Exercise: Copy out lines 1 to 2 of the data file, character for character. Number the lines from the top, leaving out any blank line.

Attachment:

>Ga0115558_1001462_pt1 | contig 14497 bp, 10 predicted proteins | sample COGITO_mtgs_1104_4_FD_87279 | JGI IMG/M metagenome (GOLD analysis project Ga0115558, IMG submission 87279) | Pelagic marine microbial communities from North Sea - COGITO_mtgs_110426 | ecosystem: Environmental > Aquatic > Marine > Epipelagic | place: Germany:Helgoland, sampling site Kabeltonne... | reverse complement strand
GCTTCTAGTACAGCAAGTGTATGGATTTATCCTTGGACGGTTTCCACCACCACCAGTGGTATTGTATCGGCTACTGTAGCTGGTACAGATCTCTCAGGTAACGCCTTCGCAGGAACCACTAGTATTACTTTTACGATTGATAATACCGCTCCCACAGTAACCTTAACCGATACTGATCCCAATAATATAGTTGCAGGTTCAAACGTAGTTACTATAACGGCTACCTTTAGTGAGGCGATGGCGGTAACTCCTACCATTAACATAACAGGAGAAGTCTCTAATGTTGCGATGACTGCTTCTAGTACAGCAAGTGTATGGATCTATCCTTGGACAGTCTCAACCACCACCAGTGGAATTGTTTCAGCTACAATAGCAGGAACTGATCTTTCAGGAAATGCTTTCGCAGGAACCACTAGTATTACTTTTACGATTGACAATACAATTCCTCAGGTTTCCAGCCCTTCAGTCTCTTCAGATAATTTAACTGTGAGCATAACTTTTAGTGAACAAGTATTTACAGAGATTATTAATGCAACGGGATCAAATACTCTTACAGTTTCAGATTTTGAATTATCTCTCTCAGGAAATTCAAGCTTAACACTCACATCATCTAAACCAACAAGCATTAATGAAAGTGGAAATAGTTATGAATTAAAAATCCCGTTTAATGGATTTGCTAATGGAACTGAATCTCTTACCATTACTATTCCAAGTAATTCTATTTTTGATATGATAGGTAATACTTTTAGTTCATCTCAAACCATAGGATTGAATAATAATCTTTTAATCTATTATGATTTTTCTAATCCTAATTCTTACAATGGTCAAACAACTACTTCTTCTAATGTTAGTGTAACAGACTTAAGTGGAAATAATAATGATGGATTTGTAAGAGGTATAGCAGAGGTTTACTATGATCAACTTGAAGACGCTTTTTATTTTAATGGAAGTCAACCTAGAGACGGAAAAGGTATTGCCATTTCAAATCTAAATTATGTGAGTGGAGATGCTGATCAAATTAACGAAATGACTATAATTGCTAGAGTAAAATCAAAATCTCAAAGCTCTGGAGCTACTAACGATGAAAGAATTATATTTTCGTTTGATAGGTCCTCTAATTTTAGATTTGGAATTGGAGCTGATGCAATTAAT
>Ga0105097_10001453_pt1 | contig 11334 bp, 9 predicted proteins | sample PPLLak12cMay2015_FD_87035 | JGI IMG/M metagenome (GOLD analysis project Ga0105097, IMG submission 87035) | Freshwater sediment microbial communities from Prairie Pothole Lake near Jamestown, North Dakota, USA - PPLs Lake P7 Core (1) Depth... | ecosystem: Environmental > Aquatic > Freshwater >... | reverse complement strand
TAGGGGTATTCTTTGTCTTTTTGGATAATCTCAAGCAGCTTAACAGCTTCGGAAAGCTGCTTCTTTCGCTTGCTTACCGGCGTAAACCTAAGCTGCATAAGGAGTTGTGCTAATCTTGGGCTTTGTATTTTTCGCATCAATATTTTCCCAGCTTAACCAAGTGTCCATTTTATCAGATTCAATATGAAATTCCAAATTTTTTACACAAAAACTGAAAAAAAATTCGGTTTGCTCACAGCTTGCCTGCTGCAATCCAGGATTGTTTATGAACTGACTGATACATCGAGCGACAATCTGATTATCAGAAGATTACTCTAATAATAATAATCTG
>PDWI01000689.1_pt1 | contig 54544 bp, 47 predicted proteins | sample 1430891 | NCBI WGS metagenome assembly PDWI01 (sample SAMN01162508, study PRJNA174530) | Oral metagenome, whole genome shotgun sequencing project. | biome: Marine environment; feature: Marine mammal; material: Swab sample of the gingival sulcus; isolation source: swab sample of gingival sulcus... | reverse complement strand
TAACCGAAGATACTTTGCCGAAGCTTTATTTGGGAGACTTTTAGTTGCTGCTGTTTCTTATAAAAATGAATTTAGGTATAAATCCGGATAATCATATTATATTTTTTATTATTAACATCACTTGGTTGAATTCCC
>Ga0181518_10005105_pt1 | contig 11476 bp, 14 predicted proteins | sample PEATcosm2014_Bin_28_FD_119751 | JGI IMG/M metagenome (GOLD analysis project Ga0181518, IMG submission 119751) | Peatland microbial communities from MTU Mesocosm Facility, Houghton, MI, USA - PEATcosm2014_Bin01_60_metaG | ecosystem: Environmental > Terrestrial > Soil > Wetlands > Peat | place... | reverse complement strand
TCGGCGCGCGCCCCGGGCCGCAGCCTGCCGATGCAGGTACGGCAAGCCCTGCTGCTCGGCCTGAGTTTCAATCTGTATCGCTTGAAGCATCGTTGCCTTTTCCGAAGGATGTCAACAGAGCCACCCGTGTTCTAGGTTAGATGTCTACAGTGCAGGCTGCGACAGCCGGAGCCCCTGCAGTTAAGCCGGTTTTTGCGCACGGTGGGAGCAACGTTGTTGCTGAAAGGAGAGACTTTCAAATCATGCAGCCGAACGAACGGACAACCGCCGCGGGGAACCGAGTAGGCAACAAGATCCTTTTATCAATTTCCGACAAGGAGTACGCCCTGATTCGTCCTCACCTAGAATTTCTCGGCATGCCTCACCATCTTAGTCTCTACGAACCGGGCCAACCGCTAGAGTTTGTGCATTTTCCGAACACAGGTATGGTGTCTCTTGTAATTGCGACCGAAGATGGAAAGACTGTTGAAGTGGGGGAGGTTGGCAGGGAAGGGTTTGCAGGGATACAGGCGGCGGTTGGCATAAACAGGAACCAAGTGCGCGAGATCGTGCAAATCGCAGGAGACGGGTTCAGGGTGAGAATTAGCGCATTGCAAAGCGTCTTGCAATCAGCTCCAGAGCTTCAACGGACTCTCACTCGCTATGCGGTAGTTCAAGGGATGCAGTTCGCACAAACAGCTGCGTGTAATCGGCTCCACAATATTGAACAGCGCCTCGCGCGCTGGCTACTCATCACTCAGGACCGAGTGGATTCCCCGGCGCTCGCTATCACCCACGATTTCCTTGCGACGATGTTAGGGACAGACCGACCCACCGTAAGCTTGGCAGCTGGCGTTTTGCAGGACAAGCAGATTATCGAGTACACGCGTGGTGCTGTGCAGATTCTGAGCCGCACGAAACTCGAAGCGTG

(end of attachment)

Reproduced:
>Ga0115558_1001462_pt1 | contig 14497 bp, 10 predicted proteins | sample COGITO_mtgs_1104_4_FD_87279 | JGI IMG/M metagenome (GOLD analysis project Ga0115558, IMG submission 87279) | Pelagic marine microbial communities from North Sea - COGITO_mtgs_110426 | ecosystem: Environmental > Aquatic > Marine > Epipelagic | place: Germany:Helgoland, sampling site Kabeltonne... | reverse complement strand
GCTTCTAGTACAGCAAGTGTATGGATTTATCCTTGGACGGTTTCCACCACCACCAGTGGTATTGTATCGGCTACTGTAGCTGGTACAGATCTCTCAGGTAACGCCTTCGCAGGAACCACTAGTATTACTTTTACGATTGATAATACCGCTCCCACAGTAACCTTAACCGATACTGATCCCAATAATATAGTTGCAGGTTCAAACGTAGTTACTATAACGGCTACCTTTAGTGAGGCGATGGCGGTAACTCCTACCATTAACATAACAGGAGAAGTCTCTAATGTTGCGATGACTGCTTCTAGTACAGCAAGTGTATGGATCTATCCTTGGACAGTCTCAACCACCACCAGTGGAATTGTTTCAGCTACAATAGCAGGAACTGATCTTTCAGGAAATGCTTTCGCAGGAACCACTAGTATTACTTTTACGATTGACAATACAATTCCTCAGGTTTCCAGCCCTTCAGTCTCTTCAGATAATTTAACTGTGAGCATAACTTTTAGTGAACAAGTATTTACAGAGATTATTAATGCAACGGGATCAAATACTCTTACAGTTTCAGATTTTGAATTATCTCTCTCAGGAAATTCAAGCTTAACACTCACATCATCTAAACCAACAAGCATTAATGAAAGTGGAAATAGTTATGAATTAAAAATCCCGTTTAATGGATTTGCTAATGGAACTGAATCTCTTACCATTACTATTCCAAGTAATTCTATTTTTGATATGATAGGTAATACTTTTAGTTCATCTCAAACCATAGGATTGAATAATAATCTTTTAATCTATTATGATTTTTCTAATCCTAATTCTTACAATGGTCAAACAACTACTTCTTCTAATGTTAGTGTAACAGACTTAAGTGGAAATAATAATGATGGATTTGTAAGAGGTATAGCAGAGGTTTACTATGATCAACTTGAAGACGCTTTTTATTTTAATGGAAGTCAACCTAGAGACGGAAAAGGTATTGCCATTTCAAATCTAAATTATGTGAGTGGAGATGCTGATCAAATTAACGAAATGACTATAATTGCTAGAGTAAAATCAAAATCTCAAAGCTCTGGAGCTACTAACGATGAAAGAATTATATTTTCGTTTGATAGGTCCTCTAATTTTAGATTTGGAATTGGAGCTGATGCAATTAAT